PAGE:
Updated May 2022
In December 2006, Switzerland became the first country to work with Global Footprint Network to examine and understand its Ecological Footprint and biocapacity results. Since then, more than a dozen other countries have followed suit. The Swiss government published the initial review in a report titled Switzerland’s Ecological Footprint – A Contribution to the Sustainability Debate. The report and its technical background study were written by INFRAS, a leading Swiss policy research institute., By comparing the international data sources used by Global Footprint Network to the statistics used by the Swiss Federal Statistical Office, they concluded that the data sets were largely consistent. A second review in 2018 reconfirmed Global Footprint Network’s results with a very small margin of difference (shown in Figure 70 on page 87 of the technical report).
The Federal Office of Spatial Development and the Statistical Office used the Ecological Footprint in the Swiss government’s “Sustainable Development Report 2012” launched at Rio+20 (page 54). The Ecological Footprint also went on to become an official indicator in Switzerland’s sustainable development monitoring system, and since 2008, it has been published annually by the Swiss Federal Statistical Office. They maintain a webpage with key statistics on the Swiss Footprint and recognize that “almost three planet Earths would be needed if everyone lived like the Swiss population”. The Swiss Federal Office for the Environment also maintains a webpage about Switzerland’s Ecological Footprint results.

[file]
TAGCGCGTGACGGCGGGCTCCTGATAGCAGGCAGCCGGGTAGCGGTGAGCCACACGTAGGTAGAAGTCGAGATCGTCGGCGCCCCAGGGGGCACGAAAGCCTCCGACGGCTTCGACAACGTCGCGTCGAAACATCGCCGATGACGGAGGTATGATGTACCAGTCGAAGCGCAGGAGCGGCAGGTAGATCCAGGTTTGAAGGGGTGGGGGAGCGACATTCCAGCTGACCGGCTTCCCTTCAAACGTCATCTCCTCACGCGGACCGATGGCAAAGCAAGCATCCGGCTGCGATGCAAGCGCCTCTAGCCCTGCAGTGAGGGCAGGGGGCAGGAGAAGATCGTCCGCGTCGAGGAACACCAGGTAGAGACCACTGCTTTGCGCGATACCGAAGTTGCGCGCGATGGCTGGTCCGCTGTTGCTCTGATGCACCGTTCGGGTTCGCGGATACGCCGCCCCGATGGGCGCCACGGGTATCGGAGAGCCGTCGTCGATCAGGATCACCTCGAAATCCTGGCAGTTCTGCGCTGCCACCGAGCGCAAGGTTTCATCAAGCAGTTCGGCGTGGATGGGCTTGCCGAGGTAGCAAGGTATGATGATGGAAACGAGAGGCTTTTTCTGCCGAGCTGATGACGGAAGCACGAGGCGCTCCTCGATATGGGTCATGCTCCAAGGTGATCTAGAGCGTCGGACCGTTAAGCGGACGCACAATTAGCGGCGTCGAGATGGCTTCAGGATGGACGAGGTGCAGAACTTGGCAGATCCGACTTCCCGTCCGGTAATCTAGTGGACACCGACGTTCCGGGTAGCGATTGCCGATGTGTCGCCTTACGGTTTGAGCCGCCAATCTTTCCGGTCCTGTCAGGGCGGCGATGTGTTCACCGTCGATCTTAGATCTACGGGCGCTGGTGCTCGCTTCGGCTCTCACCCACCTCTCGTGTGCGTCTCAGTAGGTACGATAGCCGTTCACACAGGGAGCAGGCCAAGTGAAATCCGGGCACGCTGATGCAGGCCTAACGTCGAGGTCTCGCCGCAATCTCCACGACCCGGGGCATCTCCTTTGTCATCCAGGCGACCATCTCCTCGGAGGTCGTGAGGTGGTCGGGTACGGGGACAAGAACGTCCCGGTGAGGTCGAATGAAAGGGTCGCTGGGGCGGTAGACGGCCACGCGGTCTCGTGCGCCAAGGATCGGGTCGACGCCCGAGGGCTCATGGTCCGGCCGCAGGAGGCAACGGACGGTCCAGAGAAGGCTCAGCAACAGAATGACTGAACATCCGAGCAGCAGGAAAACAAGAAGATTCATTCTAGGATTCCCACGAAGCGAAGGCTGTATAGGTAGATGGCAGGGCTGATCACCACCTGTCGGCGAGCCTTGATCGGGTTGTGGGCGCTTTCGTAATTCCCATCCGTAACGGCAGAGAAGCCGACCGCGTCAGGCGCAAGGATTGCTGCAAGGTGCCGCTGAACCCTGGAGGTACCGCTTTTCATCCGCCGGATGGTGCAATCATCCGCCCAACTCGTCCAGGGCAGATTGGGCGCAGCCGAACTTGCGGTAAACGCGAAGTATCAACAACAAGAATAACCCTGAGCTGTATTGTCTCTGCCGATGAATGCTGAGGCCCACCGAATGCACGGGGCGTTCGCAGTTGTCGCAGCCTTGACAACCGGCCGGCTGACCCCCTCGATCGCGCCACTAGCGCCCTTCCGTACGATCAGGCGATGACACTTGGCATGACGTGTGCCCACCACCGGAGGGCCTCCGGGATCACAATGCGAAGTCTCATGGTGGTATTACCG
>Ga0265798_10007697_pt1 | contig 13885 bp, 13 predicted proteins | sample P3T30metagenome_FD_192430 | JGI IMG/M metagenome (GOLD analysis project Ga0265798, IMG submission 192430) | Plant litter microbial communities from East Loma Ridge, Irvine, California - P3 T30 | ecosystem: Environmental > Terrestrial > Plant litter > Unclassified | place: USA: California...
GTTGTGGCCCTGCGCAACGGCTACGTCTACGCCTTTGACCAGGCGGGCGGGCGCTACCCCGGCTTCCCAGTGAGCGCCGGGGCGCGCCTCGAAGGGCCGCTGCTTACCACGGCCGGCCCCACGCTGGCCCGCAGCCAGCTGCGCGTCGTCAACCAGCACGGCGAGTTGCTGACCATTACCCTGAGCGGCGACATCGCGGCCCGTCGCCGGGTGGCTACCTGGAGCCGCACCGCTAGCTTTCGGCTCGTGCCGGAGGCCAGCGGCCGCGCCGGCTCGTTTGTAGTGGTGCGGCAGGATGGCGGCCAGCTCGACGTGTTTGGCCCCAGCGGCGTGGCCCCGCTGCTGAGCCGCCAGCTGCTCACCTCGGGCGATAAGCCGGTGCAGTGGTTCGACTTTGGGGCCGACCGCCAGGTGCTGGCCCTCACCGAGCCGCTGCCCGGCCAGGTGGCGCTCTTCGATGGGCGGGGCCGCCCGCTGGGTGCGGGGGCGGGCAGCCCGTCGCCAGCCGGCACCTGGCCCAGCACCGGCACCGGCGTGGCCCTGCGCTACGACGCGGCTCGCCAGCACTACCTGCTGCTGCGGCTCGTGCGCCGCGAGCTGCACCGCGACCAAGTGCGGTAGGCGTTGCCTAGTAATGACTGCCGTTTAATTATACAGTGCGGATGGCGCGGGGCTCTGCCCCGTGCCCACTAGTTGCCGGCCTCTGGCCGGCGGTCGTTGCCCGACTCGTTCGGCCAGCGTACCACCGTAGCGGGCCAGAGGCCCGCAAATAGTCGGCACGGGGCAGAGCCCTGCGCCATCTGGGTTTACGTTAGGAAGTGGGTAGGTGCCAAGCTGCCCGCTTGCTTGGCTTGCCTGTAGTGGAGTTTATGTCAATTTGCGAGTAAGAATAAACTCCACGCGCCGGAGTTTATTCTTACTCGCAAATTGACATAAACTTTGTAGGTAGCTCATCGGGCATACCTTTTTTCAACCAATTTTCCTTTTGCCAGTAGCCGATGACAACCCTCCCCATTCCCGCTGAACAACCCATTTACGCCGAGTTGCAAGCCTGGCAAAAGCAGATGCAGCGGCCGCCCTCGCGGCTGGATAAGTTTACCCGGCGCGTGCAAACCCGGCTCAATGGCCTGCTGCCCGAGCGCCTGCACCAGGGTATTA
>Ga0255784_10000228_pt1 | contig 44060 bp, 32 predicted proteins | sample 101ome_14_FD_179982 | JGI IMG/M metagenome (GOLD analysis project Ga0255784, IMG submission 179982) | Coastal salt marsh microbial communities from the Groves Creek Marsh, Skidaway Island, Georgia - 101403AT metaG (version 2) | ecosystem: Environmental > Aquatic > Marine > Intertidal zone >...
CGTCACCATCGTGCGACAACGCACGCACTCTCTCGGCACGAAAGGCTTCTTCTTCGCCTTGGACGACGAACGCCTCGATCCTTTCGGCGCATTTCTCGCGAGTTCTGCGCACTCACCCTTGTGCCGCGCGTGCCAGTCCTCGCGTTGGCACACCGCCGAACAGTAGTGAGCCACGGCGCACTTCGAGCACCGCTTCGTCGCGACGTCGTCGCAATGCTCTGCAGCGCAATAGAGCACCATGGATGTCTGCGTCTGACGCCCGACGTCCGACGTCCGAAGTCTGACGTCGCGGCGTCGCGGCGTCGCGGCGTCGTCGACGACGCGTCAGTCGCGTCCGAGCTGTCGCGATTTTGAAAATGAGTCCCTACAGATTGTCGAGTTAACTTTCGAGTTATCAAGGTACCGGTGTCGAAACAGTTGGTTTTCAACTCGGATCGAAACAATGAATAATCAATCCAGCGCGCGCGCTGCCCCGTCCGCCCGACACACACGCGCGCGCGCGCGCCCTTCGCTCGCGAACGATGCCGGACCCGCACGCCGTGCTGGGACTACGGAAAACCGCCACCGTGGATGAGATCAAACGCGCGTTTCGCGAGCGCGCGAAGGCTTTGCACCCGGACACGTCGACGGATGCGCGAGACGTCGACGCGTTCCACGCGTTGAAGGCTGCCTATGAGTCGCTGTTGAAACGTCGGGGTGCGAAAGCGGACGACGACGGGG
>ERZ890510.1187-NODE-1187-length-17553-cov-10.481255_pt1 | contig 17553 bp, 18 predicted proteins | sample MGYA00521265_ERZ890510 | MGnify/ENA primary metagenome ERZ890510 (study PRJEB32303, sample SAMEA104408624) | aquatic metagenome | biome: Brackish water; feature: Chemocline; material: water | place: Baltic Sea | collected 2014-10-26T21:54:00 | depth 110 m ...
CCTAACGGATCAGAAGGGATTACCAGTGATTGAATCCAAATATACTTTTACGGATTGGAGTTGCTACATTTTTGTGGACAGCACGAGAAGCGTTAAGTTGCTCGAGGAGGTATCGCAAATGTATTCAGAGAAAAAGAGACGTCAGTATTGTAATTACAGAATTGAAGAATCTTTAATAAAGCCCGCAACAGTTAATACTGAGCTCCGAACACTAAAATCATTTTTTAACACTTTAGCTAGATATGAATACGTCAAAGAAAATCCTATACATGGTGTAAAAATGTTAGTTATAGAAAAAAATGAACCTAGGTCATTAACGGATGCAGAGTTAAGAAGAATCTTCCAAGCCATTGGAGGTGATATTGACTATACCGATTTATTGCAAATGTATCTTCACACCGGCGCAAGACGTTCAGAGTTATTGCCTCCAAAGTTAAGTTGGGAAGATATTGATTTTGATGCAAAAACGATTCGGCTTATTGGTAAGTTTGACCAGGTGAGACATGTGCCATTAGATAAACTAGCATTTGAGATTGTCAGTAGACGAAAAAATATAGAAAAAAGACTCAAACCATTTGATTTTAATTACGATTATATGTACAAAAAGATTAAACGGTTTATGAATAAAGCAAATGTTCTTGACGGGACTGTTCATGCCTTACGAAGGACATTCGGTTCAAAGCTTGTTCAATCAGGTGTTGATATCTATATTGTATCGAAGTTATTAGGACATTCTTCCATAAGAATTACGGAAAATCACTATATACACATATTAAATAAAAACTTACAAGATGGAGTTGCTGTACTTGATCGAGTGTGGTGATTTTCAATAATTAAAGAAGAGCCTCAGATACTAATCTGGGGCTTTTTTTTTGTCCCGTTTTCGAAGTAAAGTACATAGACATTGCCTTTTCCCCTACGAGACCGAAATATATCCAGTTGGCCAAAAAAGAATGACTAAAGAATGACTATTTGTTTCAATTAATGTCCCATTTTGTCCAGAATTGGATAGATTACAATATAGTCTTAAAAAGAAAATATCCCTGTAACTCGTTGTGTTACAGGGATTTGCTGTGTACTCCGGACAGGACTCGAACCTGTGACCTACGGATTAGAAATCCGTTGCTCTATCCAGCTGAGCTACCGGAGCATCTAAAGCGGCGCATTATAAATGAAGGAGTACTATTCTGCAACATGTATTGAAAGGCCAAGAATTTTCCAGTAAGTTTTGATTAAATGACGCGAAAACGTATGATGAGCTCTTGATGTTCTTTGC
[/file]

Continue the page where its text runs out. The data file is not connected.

In 2014, BakBasel and Global Footprint Network were invited by the Swiss government to explore The Significance of Global Resource Availability to Swiss Competitiveness, which was presented in a report of the same name and is available in English (3 MB), German (3 MB) and French (3 MB). It was the focus of the Swiss Sustainable Development Dialogues in 2014 (with presentations available in French and German).
In the fall 2016, Switzerland made history as the first country to vote on whether to implement a green economy into its constitution, with the goal of living within the means of one planet by 2050, based on Ecological Footprint accounting. 36% of the voters were in favor and more information about this historic vote is available in French and German.
To advance this conversation, Global Footprint Network invited Switzerland with a proposal “Watch Out, dear Switzerland” that outlines how Switzerland could tackle its growing resource fragility.
“I strongly commend Global Footprint Network for advancing such a comprehensive resource accounting system. This tool is critical for building a sustainable and prosperous future”
MAYA GRAF, former President and current member of the National Council of Switzerland
You can find more information about Global Footprint Network-Switzerland here.
Switzerland Fact Sheet with key data about Switzerland’s ecological performance.
achtung-schweiz.org: Global Footprint Network’s proposal for a resource secure Switzerland. Produced originally in 2016 in the context of the Swiss vote on a “green economy”.
How Switzerland made history with green economy vote. Global Footprint Network Blog Post (2016)
Switzerland’s ecological footprint, Swiss Federal Statistical Office, 2020.
Earth Overshoot Day perspective for Switzerland.
Switzerland’s ecological footprint: A contribution to the sustainability debate, Federal Office for Spatial Development / Swiss Agency for Development and Cooperation / Federal Statistical Office / Federal Office for the Environment, 2006.
Environmental Footprints of Switzerland, Swiss Federal Office for the Environment, 2018.
«Ab heute leben wir auf Pump», Neue Zürcher Zeitung, July 30, 2019, (German).
«Mathis Wackernagel: “Privilegien und Resignation – ein toxisches Gemisch“», swissinfo, Mach 2022. (English, French, Italian, Portuguese)